Last week's earnings report from Sturm, Ruger (NYSE:RGR) could be the epitome of the saying, "be careful what you wish for, because you just might get it."

While the gun manufacturer never advocated voting for or against any particular candidate last year, Ruger pledged to donate $2 from every gun sale it made before Election Day to the National Rifle Association's Institute for Legislative Action, as well as making a matching contribution to the gun-rights group up to a total of $5 million. Not surprisingly, the NRA had endorsed Donald Trump's candidacy.

Handgun padlocked with chains

Image source: Getty Images.

Targeting long-term growth

While there was good reason to expect a Trump presidency would protect gun owner rights while a Hillary Clinton administration would have eroded them, his election also took away one of the drivers that pushed sales to record highs in 2016. Without the imminent threat of stricter gun-control laws, the need to go out and buy a gun right away dissipated.

Although fear of tighter gun laws is only one factor that motivates buyers, it was last year's election that Ruger identified as being the primary cause of this quarter's poor showing. Along with reduced dealer inventory ahead of a seasonal slowdown and heavy industry discounting, the gunmaker said demand this year was substantially weaker because of "stronger-than-normal demand during most of 2016, likely bolstered by the political campaigns for the November 2016 elections" --  campaigns, it should be pointed out, that Ruger itself made a point of promoting.

In last year's second-quarter earnings conference call with analysts, then-CEO Michael Fifer kicked off his prepared remarks with a statement in support of the NRA's legislative initiative and Ruger's own "Take Action" campaign, where he urged "customers and all freedom-loving Americans to take action in support of the Second Amendment, especially in the month leading up to the November election," by buying a Ruger gun and contacting their legislative representatives.

Make no mistake: Ruger wasn't wrong to support an electoral campaign that promised to improve the long-term health of the firearms industry. It might sell more guns in an administration in which the threat of gun control is prominent, but if those fears turned to reality, Ruger and other gunmakers would be hurt. The industry is better off with an administration that supports gun ownership; Ruger is simply a case of reaping what it sowed.

Person looking at a handgun at a gun show

Image source: Getty Images.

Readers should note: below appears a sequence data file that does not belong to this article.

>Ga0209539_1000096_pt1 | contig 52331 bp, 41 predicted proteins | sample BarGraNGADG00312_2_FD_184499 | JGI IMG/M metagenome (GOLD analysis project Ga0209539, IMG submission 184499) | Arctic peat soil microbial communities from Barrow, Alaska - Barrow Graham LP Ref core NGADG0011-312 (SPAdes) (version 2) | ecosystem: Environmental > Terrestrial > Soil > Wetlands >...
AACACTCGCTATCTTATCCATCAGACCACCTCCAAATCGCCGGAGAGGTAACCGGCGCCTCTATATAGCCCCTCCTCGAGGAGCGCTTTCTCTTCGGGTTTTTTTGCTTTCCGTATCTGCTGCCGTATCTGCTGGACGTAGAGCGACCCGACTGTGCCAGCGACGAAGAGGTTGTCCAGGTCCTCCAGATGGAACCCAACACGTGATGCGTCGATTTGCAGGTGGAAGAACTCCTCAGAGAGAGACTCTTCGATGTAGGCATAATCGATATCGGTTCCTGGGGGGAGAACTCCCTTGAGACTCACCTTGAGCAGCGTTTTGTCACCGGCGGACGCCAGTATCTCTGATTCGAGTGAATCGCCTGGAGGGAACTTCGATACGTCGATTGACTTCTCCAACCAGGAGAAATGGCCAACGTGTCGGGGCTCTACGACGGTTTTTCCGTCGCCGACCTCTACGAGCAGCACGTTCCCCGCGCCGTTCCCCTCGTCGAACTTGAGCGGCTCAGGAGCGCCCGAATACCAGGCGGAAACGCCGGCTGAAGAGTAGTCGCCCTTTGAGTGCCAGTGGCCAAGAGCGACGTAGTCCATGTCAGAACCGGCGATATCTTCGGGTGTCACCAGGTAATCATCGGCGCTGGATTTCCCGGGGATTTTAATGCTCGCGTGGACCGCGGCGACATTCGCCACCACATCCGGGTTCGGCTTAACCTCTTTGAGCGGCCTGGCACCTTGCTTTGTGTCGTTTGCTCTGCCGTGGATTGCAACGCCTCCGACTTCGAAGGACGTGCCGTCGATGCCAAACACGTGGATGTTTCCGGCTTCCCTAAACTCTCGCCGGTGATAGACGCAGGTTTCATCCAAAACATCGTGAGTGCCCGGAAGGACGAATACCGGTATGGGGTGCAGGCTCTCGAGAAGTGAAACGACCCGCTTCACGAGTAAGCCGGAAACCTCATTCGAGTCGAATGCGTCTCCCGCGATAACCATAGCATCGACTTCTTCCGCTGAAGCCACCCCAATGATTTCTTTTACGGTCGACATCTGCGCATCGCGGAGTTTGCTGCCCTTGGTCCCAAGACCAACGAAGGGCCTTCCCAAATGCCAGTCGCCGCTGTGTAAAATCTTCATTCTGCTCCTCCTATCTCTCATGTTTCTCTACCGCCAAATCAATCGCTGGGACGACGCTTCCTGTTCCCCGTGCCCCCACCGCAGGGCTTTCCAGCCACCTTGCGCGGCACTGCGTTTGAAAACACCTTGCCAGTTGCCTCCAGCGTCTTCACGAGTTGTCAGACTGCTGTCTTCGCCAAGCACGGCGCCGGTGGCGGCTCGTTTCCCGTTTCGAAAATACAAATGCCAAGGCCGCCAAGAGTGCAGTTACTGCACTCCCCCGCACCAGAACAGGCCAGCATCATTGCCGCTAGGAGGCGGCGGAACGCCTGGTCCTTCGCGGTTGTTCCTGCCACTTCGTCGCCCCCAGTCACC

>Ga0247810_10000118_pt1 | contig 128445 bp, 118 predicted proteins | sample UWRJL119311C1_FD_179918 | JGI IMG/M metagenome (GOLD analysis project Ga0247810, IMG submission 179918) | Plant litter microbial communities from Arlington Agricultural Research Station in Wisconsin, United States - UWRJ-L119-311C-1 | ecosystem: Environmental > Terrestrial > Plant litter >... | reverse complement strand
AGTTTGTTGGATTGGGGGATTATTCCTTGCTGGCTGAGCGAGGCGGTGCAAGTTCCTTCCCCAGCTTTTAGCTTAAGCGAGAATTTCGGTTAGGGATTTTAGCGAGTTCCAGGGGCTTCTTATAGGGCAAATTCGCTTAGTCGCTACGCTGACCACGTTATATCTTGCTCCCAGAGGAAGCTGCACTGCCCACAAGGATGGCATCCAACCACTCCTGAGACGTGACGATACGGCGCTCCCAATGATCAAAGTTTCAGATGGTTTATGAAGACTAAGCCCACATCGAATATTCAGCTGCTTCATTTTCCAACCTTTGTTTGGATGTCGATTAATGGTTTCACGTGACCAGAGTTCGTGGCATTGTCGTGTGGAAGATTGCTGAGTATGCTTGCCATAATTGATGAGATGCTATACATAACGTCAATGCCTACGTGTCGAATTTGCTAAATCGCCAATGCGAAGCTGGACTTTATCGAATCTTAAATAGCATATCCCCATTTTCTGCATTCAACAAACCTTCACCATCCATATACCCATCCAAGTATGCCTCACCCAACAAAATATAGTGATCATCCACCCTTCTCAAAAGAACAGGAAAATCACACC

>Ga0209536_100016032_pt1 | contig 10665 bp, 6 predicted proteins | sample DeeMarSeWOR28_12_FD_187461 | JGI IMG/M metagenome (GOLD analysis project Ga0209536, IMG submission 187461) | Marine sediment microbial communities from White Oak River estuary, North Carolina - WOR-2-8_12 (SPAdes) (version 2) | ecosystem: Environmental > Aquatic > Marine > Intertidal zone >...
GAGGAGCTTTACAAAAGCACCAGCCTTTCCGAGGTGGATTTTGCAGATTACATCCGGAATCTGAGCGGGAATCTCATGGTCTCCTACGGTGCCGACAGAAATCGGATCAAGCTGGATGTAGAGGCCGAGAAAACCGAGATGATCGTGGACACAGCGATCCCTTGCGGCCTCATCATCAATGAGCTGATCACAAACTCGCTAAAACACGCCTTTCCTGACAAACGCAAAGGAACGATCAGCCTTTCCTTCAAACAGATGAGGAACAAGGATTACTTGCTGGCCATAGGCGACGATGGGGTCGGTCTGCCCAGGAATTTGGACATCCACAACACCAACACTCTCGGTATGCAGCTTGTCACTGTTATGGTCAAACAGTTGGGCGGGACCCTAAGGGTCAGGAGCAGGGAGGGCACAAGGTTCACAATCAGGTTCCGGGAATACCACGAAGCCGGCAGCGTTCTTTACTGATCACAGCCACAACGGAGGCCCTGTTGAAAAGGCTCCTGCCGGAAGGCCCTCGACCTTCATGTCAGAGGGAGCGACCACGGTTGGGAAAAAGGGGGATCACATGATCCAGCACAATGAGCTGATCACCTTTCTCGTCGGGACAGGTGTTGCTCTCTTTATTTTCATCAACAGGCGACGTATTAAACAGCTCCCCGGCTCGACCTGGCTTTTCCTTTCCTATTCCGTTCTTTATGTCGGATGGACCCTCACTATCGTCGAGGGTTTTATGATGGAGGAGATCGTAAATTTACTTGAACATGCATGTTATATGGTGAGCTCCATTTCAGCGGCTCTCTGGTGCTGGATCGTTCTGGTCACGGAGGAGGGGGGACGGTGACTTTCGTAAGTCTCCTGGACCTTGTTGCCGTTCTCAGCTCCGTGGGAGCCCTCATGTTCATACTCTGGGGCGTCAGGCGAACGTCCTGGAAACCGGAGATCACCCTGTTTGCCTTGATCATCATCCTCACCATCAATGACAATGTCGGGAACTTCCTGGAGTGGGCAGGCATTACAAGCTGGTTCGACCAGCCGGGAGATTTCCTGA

An industrywide malaise

Firearms sales in the second quarter of 2017 fell 21.5%, while operating income plunged 73% year over year. It comes as a number of industry names also reported depressed figures. Rival American Outdoor Brands (NASDAQ:SWBI) reported in late June that its fiscal fourth-quarter gun sales fell more than 7%; sporting-goods retailer Cabela's (NYSE:CAB) said U.S. comparable-store sales tumbled almost 10% in the quarter, led by firearms and shooting-related products, which accounted for almost half the decline; and Olin (NYSE:OLN), which makes Winchester brand ammunition, said ammo sales fell 6%, while profits dropped 39%.

There were other problems Ruger had that didn't help its position, such as the total recall of its new Mark IV pistol for accidental discharge problems, but most of the mess was a result of the election. Dealers had stocked up on guns believing Clinton would win, only to be stuck with excess inventory after her surprise defeat. The result is that Ruger and others have been unable to ship more guns, as dealers are gutting prices to move product they already have in stock.

Chart showing year-to-date criminal background checks of gun buyers 1999-2017

Data source: FBI. Chart by author.

Still hitting historical highs

Yet it's not all gloom and doom. While the FBI's National Instant Criminal Background Check system (NICS) showed a big 20% drop in year-over-year background checks of potential gun buyers in July, the year-to-date numbers are still running ahead of the historical trend. Demand may be down from last year, the biggest year ever for gun sales, but they're still elevated well above what is typical.

Sturm, Ruger's stock has lost 24% of its value this year, but at 13 times earnings and less than 12 times next year's estimates, it may be at a value that's too good to pass up. It is walking with a limp at the moment from having shot itself in the foot with its electoral campaign promotion, but it will be that much stronger after the current bit of pain wears off.

This article represents the opinion of the writer, who may disagree with the “official” recommendation position of a Motley Fool premium advisory service. We’re motley! Questioning an investing thesis -- even one of our own -- helps us all think critically about investing and make decisions that help us become smarter, happier, and richer.